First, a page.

Osinbajo’s travails: Buhari right on VP – Junaid Mohammed
...Says, ‘he’s the most powerful since 1979’
Dr. Junaid Mohammed is a northern elder, a politician and member of the House of Representatives in the Second Republic. In this interview with Akani Alaka, he spoke about Nigeria’s independence anniversary, the government of President Muhammadu Buhari and recent controversies over the position and responsibilities assigned to Vice President Yemi Osinbajo, among other national issues.
Nigeria will be celebrating her 59th anniversary as an independent country on Tuesday. That’s one year short of 60. How well would you say the country has performed since it gained independence?
First and foremost, I think hitting three-score years is an achievement when you are dealing with individuals. If you attained that age, there would be cause for congratulations. But when you are talking about a country, looking at the destiny of a people in a nation, you don’t talk in terms of three score years. You talk in terms of generations, centuries and what have you.
And unless you give yourself sufficient time, your statement may not necessarily be true, truthful or historically scientific. So, whatever we say about Nigeria and what we have achieved or not achieved now, I dare say it is too short a period to evaluate the country. But one has to admit that in spite of the challenges that Nigeria faced, particularly after independence and the Civil War, I think we have reasons to say ‘thank God, we have survived.’ But survival by itself is an attribute only of animals; human being must aspire to higher order.
Animals can be killed anyhow or anytime, whether accidentally or for consumption – whether you are talking of cows, guinea fowls or any other animal. So, every other day for them is a bonus. But human beings must have something to show in terms of achievements, as they progress in life. So, as a nation, we are not there yet. I must admit that given the challenges we faced, the most serious of which was the Civil War and, of course, some of the other challenges in some parts of the country and now, we are faced with the challenge of terrorism in the North-east, banditry in the North-central and in the North-west, one will have to be too generous to say, ‘yes, we have achieved something.’
Nevertheless, I must warn that there is a lot of work to be done because Nigerian leaders have not managed this entity well. Instead, they’ve abused the economy; they have done so badly in that area. They are only paying lip service to the war against corruption. I think Nigerian leaders are the ones, who believed most in empty propaganda. They believed that what they say about themselves, especially, when it comes to politics, must be the truth. But truth can only be assessed by greater level of management and adherence to due process.
But on the whole, Nigerians must dedicate themselves to higher level of achievement and they must commit to maintaining the integrity of the country and they also must be sure that what they are using in measuring achievements and purposefulness is the same with other countries universally.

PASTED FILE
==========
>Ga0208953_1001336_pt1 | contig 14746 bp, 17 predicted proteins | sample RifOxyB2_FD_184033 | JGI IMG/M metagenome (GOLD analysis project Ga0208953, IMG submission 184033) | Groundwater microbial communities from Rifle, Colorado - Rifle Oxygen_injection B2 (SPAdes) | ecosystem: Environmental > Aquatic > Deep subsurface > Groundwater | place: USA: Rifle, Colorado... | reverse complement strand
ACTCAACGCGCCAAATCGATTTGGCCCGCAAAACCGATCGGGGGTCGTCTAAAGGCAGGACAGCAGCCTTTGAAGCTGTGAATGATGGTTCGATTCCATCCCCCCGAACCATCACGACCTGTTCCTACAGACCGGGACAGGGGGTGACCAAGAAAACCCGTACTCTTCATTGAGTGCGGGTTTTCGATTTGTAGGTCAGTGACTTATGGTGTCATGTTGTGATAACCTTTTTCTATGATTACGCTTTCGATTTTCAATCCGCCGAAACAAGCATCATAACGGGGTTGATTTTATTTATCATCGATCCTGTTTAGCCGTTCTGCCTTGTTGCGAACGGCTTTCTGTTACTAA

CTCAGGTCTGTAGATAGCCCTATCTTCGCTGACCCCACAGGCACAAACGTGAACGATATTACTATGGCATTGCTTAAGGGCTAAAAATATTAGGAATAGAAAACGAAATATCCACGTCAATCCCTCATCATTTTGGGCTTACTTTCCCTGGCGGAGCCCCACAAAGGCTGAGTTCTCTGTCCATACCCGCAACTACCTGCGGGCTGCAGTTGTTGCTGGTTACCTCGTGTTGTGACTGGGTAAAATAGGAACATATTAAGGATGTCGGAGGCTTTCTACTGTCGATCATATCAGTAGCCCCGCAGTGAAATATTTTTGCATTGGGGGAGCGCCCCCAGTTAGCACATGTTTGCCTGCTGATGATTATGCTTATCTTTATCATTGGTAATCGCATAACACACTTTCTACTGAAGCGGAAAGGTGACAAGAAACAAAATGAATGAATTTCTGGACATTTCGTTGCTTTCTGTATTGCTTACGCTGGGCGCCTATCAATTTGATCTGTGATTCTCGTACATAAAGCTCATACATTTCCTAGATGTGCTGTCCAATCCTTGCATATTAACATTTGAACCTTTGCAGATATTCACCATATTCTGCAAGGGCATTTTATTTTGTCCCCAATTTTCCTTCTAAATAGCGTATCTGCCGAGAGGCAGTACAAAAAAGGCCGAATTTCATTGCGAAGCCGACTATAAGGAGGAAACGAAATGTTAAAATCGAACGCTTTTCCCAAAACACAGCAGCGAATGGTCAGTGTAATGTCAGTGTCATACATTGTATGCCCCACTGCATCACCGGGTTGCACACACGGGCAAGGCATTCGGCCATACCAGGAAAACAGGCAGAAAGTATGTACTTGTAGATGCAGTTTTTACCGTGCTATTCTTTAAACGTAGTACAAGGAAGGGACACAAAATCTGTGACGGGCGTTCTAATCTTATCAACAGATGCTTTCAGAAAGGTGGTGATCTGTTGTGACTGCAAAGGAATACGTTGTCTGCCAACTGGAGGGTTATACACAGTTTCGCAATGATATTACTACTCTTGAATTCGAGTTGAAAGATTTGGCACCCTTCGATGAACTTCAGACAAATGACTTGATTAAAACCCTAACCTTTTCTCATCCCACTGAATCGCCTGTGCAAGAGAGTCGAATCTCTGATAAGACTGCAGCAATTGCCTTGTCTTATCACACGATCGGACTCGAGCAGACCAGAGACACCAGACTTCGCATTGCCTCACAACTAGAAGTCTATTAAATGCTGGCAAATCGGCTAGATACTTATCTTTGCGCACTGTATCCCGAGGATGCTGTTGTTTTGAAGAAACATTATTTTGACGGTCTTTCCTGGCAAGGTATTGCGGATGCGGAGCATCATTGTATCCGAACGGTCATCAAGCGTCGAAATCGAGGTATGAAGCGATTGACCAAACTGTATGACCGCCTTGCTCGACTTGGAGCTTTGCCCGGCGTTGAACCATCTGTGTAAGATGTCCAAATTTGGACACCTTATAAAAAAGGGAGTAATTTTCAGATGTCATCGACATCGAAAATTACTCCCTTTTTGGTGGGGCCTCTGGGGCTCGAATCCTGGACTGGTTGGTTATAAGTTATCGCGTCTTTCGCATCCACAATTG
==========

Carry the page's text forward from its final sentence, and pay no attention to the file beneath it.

It is not just enough to say we are going to create 100 million jobs in the next four years. That’s a joke, because even creating one million jobs in an economy that is tattered, from an elite group that is dishonest, is simply impossible and I want to see how any government can create 100 million jobs because that will be a record in the world.
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So, the speech which was given to the president and which he read innocently at the UN clearly shows that some of his speech writers are mischievous or they are thoroughly dishonourable and they don’t know a thing about the economy. I don’t know how they can create 100 million jobs.
Do you really think Nigerians – in terms of the leadership and the followers – can really dedicate themselves to the task of nation building, as you advocated, especially at this time when the country is so divided?
Nigerians are truly divided and we are being led by leaders, who are divisive. But that does not mean that nation building in Nigeria cannot be done. There have been other nations, which, in spite of all the differences you can talk about, famine, drought, wars – externally and internally – have been able to manage themselves through good leadership and have emerged as great or medium powers today. I believe it is not beyond the reach of Nigeria’s leaders or Nigerians themselves to do that. But I must admit that to do that, there must be unity of purpose and we must agree on what we want to do with the country.
We should seek to achieve proper development, economic growth; how we manage the economy in a very fair manner, so that the people in the country will have a sense of belonging and can see that they are not being deliberately left behind or being marginalised. Nigerians also must be realistic of what can be achieved within a certain time frame.
For instance, telling us that you are going to create 100 million jobs – that is half the population of the country, including women and children, people who are not necessarily working – might be simply too much of a long tale. It doesn’t happen that way. Economic growth is not achieved that way and can never be achieved that way. But let me say also that if you want people who are fair, distinct and truthful to lead you, you must make sure that you go the whole hog to give them leadership. Even if they don’t want, you can force them to come and lead you because you know at the end of the day, you will be happy with the result.